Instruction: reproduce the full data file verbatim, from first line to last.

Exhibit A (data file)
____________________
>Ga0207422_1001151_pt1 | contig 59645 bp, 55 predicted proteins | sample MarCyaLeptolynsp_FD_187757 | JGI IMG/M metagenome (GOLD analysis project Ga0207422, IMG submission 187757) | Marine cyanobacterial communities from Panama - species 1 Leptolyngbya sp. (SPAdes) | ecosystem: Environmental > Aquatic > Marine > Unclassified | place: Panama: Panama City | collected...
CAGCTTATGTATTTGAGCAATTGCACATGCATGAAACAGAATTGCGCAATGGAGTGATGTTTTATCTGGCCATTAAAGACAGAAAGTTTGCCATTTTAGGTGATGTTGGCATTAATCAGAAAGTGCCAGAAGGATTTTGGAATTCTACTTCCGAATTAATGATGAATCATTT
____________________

>Ga0207422_1001151_pt1 | contig 59645 bp, 55 predicted proteins | sample MarCyaLeptolynsp_FD_187757 | JGI IMG/M metagenome (GOLD analysis project Ga0207422, IMG submission 187757) | Marine cyanobacterial communities from Panama - species 1 Leptolyngbya sp. (SPAdes) | ecosystem: Environmental > Aquatic > Marine > Unclassified | place: Panama: Panama City | collected...
CAGCTTATGTATTTGAGCAATTGCACATGCATGAAACAGAATTGCGCAATGGAGTGATGTTTTATCTGGCCATTAAAGACAGAAAGTTTGCCATTTTAGGTGATGTTGGCATTAATCAGAAAGTGCCAGAAGGATTTTGGAATTCTACTTCCGAATTAATGATGAATCATTT